The article “Managing Politics? Ethics Regulation and Conflicting Conceptions of ‘Good Conduct,’” by Richard Cowell, James Downe, and Karen Morgan, is one of the few efforts to measure the impact of governmental ethics codes. Its main value is that it looks at the effectiveness of these codes. Clearly, this type of review of any government program is important so that we understand whether the program's objectives are being met.

However, in reviewing any program, there needs to be agreement on its objectives. The article addresses the resistance of government officials to the ostensible effort of ethics code makers to impose “coercive state power” by examining multiple examples of local governments in England. From my experience in New York, I suggest that if the primary objective of ethics codes is to change behavior by imposing rules on reluctant government officials, these codes will inevitably be seen as a failure.

Those who enter into government service with a view toward enhancing their own personal interests in some manner will not be deterred by an ethics code, whatever the penalties for violations may be. They will resist, and if resistance to these codes, as described in the article, is seen as a failure of the effort to change behavior, the evaluation will almost always be that the objective has not been met.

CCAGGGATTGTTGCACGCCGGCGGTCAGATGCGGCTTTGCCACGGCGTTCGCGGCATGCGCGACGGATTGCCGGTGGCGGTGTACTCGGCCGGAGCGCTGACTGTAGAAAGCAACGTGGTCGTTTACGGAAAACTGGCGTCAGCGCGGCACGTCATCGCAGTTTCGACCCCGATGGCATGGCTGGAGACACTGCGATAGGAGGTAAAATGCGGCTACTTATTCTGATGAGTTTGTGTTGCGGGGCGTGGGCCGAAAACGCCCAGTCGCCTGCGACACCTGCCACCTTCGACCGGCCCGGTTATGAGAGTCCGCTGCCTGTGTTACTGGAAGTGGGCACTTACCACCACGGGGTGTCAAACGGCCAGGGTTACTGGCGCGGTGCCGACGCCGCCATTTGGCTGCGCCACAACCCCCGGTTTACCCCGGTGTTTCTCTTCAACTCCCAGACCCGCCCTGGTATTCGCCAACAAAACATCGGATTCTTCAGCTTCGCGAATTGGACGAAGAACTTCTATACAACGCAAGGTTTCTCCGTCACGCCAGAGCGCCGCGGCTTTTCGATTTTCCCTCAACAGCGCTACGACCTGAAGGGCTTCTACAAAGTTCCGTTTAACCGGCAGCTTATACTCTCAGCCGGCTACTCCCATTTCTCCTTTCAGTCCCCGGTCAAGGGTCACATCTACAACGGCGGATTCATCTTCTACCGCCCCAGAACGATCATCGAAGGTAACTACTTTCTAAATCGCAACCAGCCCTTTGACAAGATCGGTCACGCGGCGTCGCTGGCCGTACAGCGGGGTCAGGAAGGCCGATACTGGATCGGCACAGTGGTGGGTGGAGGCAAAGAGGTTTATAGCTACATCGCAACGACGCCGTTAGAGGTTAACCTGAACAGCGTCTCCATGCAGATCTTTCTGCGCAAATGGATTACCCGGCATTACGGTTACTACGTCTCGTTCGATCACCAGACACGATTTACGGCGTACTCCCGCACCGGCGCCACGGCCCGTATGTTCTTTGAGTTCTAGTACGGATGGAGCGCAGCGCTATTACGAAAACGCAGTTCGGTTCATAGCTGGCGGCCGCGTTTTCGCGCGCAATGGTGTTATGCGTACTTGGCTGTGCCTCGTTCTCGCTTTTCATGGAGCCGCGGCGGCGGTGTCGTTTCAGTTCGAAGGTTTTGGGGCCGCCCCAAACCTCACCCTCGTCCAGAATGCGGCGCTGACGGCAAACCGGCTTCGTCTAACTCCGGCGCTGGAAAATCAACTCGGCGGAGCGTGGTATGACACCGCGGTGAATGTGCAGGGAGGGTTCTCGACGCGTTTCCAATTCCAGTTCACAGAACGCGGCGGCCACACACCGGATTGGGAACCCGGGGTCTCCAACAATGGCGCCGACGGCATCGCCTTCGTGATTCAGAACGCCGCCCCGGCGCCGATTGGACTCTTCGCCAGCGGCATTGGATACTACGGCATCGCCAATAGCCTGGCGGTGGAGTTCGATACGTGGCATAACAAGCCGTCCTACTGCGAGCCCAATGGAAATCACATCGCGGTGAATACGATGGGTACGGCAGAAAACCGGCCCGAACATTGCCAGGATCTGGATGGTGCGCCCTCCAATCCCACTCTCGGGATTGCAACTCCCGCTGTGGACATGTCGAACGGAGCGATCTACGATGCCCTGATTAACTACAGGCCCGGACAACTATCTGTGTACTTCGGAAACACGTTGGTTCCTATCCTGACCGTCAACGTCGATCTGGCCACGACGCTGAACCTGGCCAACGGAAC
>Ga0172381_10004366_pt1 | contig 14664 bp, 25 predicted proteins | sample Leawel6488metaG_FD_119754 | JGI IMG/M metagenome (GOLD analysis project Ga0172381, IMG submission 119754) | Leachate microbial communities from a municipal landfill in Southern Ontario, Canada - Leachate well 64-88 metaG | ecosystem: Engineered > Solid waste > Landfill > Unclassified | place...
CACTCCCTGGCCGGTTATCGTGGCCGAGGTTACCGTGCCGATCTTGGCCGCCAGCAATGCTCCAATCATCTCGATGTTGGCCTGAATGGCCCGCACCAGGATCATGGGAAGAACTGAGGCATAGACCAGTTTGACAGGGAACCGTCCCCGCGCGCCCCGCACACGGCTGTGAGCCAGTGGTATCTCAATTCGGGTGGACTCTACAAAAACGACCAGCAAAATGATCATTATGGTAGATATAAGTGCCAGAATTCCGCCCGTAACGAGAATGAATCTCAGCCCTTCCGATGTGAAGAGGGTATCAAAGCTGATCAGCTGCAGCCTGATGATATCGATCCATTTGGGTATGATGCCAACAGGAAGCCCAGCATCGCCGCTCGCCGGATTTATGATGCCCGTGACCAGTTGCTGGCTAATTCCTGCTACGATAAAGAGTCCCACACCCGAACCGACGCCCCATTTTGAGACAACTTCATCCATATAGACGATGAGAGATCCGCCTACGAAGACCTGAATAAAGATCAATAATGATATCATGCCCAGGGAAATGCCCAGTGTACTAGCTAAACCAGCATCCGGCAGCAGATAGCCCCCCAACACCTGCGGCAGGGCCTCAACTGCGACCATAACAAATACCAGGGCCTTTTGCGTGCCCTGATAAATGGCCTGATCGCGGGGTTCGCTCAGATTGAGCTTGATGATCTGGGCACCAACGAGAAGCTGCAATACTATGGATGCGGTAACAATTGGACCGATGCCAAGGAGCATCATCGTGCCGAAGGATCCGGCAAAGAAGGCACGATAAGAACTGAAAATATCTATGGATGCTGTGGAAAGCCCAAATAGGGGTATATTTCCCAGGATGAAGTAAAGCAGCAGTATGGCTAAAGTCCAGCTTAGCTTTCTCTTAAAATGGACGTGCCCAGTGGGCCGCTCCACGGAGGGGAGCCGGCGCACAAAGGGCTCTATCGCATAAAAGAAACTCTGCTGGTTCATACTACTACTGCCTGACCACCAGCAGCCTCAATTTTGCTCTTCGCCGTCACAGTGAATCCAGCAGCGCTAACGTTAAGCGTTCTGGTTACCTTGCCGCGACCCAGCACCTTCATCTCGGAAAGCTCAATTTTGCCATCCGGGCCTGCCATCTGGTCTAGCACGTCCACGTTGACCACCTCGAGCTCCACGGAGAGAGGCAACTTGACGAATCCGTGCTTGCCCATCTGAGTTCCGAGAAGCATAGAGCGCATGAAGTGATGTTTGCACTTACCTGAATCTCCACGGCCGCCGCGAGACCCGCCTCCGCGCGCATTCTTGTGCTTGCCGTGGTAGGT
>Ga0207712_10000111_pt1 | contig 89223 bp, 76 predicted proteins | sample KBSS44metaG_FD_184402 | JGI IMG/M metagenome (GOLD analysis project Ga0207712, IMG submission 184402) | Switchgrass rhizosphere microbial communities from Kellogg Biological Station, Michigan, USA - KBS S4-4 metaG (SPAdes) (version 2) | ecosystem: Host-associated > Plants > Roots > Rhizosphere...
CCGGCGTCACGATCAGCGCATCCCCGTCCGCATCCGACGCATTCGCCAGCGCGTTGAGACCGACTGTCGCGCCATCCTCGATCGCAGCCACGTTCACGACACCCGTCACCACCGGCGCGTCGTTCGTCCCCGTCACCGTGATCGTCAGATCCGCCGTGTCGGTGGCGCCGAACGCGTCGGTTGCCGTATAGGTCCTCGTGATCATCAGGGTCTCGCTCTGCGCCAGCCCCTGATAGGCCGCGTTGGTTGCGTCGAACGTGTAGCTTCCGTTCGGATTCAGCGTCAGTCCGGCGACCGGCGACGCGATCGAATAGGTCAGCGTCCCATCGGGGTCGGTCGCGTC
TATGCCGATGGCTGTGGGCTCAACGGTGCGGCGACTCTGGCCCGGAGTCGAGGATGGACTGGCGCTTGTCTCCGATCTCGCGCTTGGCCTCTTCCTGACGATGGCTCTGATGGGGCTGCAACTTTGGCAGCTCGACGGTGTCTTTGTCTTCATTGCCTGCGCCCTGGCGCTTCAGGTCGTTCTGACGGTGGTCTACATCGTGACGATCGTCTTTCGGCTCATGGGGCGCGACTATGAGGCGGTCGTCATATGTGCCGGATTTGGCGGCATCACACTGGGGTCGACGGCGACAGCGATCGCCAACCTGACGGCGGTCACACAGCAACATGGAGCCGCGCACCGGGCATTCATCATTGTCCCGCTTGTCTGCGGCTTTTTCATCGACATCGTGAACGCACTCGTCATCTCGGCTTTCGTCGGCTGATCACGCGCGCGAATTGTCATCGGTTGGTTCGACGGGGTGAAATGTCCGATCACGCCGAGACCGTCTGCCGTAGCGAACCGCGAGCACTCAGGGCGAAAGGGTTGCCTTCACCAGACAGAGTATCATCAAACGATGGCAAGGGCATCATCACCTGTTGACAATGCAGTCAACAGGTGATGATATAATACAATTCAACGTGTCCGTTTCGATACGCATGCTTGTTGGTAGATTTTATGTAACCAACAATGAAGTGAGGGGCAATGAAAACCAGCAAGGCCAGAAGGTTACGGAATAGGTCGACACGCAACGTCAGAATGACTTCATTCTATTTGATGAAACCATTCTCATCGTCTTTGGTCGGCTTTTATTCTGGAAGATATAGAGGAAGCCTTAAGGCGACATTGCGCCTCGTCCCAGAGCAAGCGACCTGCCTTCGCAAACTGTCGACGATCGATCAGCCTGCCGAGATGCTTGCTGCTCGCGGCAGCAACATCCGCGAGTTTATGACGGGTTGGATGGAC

I submit that ethics codes have a more limited purpose. They are intended to guide the behavior of government officials who are disposed toward acting in a manner that is consistent with serving the public. In New York, more than 250,000 individuals are governed by the state's ethics laws. From my 30 years of experience in state government, I believe that, overwhelmingly, state officials and employees want to conduct themselves in an ethical manner. Ethics codes are intended to help them in this effort.

Government employees are not monks who, when not working, spend their time tending their gardens. Nor should they be. The people are best served by government officials and employees who are part of the community and have experience in business, law, health care, academics, or other fields. However, that experience creates potential conflicts between their work and outside activities, and these individuals need guidance as to what is permissible and what is not. It is here that codes, opinions, training, and so on, all of which are part of an ethics program, are valuable.